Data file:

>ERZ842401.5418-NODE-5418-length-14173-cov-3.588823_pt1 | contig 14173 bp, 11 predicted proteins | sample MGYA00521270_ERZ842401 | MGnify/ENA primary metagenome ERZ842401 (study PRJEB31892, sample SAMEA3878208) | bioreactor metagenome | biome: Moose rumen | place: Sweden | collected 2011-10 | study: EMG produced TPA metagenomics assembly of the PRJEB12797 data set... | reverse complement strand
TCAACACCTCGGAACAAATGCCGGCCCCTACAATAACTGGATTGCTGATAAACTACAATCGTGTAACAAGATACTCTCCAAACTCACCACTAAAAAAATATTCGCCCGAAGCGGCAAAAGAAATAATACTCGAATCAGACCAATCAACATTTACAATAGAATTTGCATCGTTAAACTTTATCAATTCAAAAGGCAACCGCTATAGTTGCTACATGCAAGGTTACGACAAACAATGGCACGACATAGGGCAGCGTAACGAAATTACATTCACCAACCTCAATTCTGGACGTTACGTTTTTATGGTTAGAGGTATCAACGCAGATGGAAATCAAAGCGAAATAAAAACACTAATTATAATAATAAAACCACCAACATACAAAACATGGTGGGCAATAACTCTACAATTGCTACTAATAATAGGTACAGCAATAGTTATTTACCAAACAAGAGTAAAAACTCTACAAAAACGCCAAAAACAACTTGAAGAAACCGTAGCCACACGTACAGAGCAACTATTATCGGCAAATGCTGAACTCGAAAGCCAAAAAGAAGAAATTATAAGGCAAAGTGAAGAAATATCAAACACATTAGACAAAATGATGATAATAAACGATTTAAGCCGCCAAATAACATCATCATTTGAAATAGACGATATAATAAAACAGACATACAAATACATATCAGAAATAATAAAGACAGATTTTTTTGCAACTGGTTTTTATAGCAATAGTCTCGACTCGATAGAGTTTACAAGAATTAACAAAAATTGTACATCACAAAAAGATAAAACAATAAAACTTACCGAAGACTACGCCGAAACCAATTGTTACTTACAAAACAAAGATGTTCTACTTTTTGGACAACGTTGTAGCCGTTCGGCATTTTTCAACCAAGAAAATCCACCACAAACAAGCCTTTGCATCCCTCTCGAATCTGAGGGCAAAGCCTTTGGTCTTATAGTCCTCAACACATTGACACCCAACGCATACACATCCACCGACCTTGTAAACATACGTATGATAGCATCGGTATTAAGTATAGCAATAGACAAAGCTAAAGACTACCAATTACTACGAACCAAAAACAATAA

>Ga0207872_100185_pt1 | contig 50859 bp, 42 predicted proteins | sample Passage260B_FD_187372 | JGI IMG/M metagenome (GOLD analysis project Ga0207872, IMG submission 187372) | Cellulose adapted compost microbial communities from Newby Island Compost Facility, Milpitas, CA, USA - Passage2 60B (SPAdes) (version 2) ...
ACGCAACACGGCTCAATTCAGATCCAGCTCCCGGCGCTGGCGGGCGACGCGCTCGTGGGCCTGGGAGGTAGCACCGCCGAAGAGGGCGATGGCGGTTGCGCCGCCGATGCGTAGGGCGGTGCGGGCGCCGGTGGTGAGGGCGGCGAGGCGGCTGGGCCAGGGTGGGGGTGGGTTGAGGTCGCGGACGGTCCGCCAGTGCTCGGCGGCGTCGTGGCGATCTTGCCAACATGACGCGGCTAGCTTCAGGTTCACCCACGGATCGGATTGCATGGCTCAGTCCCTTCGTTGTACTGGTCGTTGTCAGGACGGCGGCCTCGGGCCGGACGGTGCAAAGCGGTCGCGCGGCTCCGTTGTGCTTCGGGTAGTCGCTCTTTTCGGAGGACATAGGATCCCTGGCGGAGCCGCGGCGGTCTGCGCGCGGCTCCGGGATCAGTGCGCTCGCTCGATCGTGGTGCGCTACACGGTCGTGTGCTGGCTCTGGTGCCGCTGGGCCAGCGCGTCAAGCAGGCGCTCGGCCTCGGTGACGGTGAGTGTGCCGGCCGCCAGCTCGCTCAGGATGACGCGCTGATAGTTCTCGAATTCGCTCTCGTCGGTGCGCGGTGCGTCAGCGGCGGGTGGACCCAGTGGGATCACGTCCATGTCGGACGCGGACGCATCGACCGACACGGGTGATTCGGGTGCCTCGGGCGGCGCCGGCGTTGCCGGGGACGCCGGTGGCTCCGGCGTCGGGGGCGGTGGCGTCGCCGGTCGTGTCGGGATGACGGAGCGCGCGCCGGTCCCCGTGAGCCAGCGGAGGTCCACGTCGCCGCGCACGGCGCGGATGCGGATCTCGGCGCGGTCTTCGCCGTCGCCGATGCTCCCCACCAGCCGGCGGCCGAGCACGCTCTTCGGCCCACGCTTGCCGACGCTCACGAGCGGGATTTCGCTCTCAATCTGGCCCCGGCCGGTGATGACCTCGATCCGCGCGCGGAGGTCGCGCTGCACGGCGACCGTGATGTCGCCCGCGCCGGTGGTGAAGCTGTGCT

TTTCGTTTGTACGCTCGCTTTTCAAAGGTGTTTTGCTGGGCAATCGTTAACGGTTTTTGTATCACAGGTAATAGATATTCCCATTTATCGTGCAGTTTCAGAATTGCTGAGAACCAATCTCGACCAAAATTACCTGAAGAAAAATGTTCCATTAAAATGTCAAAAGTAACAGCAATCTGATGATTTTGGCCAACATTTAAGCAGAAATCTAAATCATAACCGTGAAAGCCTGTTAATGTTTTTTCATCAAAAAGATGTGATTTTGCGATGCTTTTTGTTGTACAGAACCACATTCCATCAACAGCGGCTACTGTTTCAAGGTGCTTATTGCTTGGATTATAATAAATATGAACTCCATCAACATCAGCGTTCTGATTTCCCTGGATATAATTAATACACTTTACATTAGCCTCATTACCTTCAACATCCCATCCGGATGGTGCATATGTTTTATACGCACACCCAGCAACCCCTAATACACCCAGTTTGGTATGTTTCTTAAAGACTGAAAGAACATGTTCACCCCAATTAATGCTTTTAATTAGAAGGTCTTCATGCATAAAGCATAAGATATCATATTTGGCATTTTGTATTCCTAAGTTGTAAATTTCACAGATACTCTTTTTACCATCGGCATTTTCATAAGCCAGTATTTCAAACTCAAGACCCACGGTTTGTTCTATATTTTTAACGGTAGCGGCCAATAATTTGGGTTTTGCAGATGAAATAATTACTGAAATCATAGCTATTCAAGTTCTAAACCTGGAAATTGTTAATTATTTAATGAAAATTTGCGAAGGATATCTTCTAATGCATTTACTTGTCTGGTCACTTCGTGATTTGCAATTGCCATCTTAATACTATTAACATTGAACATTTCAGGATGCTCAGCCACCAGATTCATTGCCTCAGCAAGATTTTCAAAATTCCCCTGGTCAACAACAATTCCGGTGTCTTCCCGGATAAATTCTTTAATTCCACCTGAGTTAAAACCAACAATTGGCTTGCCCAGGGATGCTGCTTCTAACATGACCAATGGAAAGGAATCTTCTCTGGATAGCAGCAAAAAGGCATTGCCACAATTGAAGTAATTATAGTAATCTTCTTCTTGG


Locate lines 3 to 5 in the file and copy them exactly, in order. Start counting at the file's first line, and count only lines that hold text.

>Ga0207872_100185_pt1 | contig 50859 bp, 42 predicted proteins | sample Passage260B_FD_187372 | JGI IMG/M metagenome (GOLD analysis project Ga0207872, IMG submission 187372) | Cellulose adapted compost microbial communities from Newby Island Compost Facility, Milpitas, CA, USA - Passage2 60B (SPAdes) (version 2) ...
ACGCAACACGGCTCAATTCAGATCCAGCTCCCGGCGCTGGCGGGCGACGCGCTCGTGGGCCTGGGAGGTAGCACCGCCGAAGAGGGCGATGGCGGTTGCGCCGCCGATGCGTAGGGCGGTGCGGGCGCCGGTGGTGAGGGCGGCGAGGCGGCTGGGCCAGGGTGGGGGTGGGTTGAGGTCGCGGACGGTCCGCCAGTGCTCGGCGGCGTCGTGGCGATCTTGCCAACATGACGCGGCTAGCTTCAGGTTCACCCACGGATCGGATTGCATGGCTCAGTCCCTTCGTTGTACTGGTCGTTGTCAGGACGGCGGCCTCGGGCCGGACGGTGCAAAGCGGTCGCGCGGCTCCGTTGTGCTTCGGGTAGTCGCTCTTTTCGGAGGACATAGGATCCCTGGCGGAGCCGCGGCGGTCTGCGCGCGGCTCCGGGATCAGTGCGCTCGCTCGATCGTGGTGCGCTACACGGTCGTGTGCTGGCTCTGGTGCCGCTGGGCCAGCGCGTCAAGCAGGCGCTCGGCCTCGGTGACGGTGAGTGTGCCGGCCGCCAGCTCGCTCAGGATGACGCGCTGATAGTTCTCGAATTCGCTCTCGTCGGTGCGCGGTGCGTCAGCGGCGGGTGGACCCAGTGGGATCACGTCCATGTCGGACGCGGACGCATCGACCGACACGGGTGATTCGGGTGCCTCGGGCGGCGCCGGCGTTGCCGGGGACGCCGGTGGCTCCGGCGTCGGGGGCGGTGGCGTCGCCGGTCGTGTCGGGATGACGGAGCGCGCGCCGGTCCCCGTGAGCCAGCGGAGGTCCACGTCGCCGCGCACGGCGCGGATGCGGATCTCGGCGCGGTCTTCGCCGTCGCCGATGCTCCCCACCAGCCGGCGGCCGAGCACGCTCTTCGGCCCACGCTTGCCGACGCTCACGAGCGGGATTTCGCTCTCAATCTGGCCCCGGCCGGTGATGACCTCGATCCGCGCGCGGAGGTCGCGCTGCACGGCGACCGTGATGTCGCCCGCGCCGGTGGTGAAGCTGTGCT

TTTCGTTTGTACGCTCGCTTTTCAAAGGTGTTTTGCTGGGCAATCGTTAACGGTTTTTGTATCACAGGTAATAGATATTCCCATTTATCGTGCAGTTTCAGAATTGCTGAGAACCAATCTCGACCAAAATTACCTGAAGAAAAATGTTCCATTAAAATGTCAAAAGTAACAGCAATCTGATGATTTTGGCCAACATTTAAGCAGAAATCTAAATCATAACCGTGAAAGCCTGTTAATGTTTTTTCATCAAAAAGATGTGATTTTGCGATGCTTTTTGTTGTACAGAACCACATTCCATCAACAGCGGCTACTGTTTCAAGGTGCTTATTGCTTGGATTATAATAAATATGAACTCCATCAACATCAGCGTTCTGATTTCCCTGGATATAATTAATACACTTTACATTAGCCTCATTACCTTCAACATCCCATCCGGATGGTGCATATGTTTTATACGCACACCCAGCAACCCCTAATACACCCAGTTTGGTATGTTTCTTAAAGACTGAAAGAACATGTTCACCCCAATTAATGCTTTTAATTAGAAGGTCTTCATGCATAAAGCATAAGATATCATATTTGGCATTTTGTATTCCTAAGTTGTAAATTTCACAGATACTCTTTTTACCATCGGCATTTTCATAAGCCAGTATTTCAAACTCAAGACCCACGGTTTGTTCTATATTTTTAACGGTAGCGGCCAATAATTTGGGTTTTGCAGATGAAATAATTACTGAAATCATAGCTATTCAAGTTCTAAACCTGGAAATTGTTAATTATTTAATGAAAATTTGCGAAGGATATCTTCTAATGCATTTACTTGTCTGGTCACTTCGTGATTTGCAATTGCCATCTTAATACTATTAACATTGAACATTTCAGGATGCTCAGCCACCAGATTCATTGCCTCAGCAAGATTTTCAAAATTCCCCTGGTCAACAACAATTCCGGTGTCTTCCCGGATAAATTCTTTAATTCCACCTGAGTTAAAACCAACAATTGGCTTGCCCAGGGATGCTGCTTCTAACATGACCAATGGAAAGGAATCTTCTCTGGATAGCAGCAAAAAGGCATTGCCACAATTGAAGTAATTATAGTAATCTTCTTCTTGG